Thursday, October 23, 2008

Understanding the Garbage Collection

One of the most important parts of the .Net framework is the Garbage Collector. Instead of letting you to take care of all the memory you have used, it automatically collects all unnecessary "garbage" when it's time. But how? This is the question I am going to discuss in this article.

The .NET CLR (Common Language Runtime) requires that all resources be allocated from the managed heap. The developer never need to free objects from the managed heap -they are automatically freed when they are no longer needed by the application. When the garbage collector runs, it checks for objects in the managed heap that are no longer needed by the application and performs the necessary operations to reclaim their memory. Because each type of the .Net is described by its Metadata, the garbage collector always knows, how to free up the unnecessary memory.
So, the garbage collector starts its job by locating the roots of the application.

The roots are:
  • all the global and static pointers
  • local variable pointers (which are on a thread's stack)
  • registers, which contain pointers to objects in the managed heap
  • pointers to the objects from the Freachable queue

The list of active roots is being maintained by the JIT compiler and CLR, and is made acceptable to the GC algorithm.
The GC works in two phases. Let's review them in detail.

The first phase (Marking)

(when the GC starts, it makes an assumption, that all the objects in the heap are garbage)
  1. identification of roots
  2. building the live object graph (GC runs through the roots and identifies live objects using the metadata of the objects)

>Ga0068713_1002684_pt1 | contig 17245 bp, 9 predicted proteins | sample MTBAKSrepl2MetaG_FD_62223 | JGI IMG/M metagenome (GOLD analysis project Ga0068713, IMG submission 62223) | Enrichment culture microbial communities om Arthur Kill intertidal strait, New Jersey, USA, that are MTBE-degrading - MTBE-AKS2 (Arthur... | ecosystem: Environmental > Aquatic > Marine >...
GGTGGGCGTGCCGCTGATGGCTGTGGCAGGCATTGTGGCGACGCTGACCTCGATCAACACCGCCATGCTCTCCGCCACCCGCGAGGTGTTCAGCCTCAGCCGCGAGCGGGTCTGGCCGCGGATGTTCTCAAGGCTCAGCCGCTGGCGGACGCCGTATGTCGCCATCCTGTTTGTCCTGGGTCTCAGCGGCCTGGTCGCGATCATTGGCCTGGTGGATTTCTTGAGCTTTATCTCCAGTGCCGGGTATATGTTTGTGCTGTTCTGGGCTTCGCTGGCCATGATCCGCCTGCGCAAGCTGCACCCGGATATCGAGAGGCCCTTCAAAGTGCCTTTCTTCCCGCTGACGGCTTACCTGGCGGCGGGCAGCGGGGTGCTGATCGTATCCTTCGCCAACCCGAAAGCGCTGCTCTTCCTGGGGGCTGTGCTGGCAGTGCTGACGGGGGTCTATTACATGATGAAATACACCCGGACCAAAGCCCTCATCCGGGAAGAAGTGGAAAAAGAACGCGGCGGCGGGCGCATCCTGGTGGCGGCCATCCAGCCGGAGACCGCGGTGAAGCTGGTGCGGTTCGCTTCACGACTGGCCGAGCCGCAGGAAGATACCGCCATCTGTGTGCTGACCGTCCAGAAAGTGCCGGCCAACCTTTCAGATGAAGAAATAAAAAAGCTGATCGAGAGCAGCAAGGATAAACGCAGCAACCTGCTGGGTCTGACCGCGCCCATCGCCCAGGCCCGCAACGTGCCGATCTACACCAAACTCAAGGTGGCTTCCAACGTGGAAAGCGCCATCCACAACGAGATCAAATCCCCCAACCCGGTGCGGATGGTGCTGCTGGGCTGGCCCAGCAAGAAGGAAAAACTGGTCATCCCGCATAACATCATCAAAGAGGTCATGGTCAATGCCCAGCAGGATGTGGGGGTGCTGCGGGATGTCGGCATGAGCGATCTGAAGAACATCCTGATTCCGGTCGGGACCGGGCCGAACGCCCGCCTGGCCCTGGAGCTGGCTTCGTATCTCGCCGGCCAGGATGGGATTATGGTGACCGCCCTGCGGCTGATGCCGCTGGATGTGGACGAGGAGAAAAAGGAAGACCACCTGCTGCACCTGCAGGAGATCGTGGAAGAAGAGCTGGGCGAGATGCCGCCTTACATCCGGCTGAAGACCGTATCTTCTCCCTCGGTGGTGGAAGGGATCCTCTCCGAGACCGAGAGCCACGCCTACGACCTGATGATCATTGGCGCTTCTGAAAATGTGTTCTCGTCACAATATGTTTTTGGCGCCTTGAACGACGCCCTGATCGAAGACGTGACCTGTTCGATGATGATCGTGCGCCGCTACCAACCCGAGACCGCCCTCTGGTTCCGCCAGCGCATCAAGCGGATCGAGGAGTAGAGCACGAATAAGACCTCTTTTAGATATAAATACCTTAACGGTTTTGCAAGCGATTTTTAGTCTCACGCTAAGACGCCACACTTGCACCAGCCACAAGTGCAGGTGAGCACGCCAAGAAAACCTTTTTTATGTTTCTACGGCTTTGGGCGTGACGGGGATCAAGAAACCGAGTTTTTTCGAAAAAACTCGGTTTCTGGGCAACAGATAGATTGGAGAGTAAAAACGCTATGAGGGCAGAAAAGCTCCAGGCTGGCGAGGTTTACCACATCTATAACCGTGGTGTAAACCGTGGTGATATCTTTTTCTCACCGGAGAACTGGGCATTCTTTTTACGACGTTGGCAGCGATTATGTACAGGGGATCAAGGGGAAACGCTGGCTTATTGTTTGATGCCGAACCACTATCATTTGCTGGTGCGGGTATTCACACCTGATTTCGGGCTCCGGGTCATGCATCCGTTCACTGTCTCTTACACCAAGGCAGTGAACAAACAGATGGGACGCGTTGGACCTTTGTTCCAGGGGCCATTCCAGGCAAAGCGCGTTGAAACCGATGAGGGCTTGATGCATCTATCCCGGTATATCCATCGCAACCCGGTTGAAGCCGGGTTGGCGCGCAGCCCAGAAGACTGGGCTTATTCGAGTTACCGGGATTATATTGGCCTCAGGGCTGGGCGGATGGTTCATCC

To avoid the cycling process, if the GC tryes to add an object to the graph, which is already there, then the path, which by the object was found, is being ignored, and no more down-level searches are being made.
When the check for all the roots is done, all the alive objects are being added into the graph, so any other objects, surely, is garbage.

And now comes the second phase (Compacting).

  1. GC walks through the heap linearly looking for garbage blocks of memory.
  2. GC shifts non-garbage objects down in memory (of course, by updating all the references to the moved objects), making them easy reachable by removing all the gaps in the heap

After this phase the pointer is set to the end of the last object in the heap, referencing the place, where new object can be allocated on heap.

Finalization


Whenever a new object, having a Finalize method, is allocated on the heap a pointer to the object is placed in an internal data structure called Finalization queue. When an object is not reachable, the garbage collector considers the object garbage. The garbage collector scans the finalization queue looking for pointers to these objects. When a pointer is found, the pointer is removed from the finalization queue and appended to another internal data structure called Freachable queue, making the object no longer a part of the garbage. At this point, the garbage collector has finished identifying garbage. The garbage collector compacts the reclaimable memory and the special runtime thread empties the freachable queue, executing each object's Finalize method.
The next time the garbage collector is invoked, it sees that the finalized objects are truly garbage and the memory for those objects is then, simply freed.
It is recommended to avoid using Finalize method, unless required. Finalize methods increase memory pressure by not letting the memory and the resources used by that object to be released, until two garbage collections. Since you do not have control on the order in which the finalize methods are executed, it may lead to unpredictable results.
In my next article I will try to explain, how to optimize the GC.
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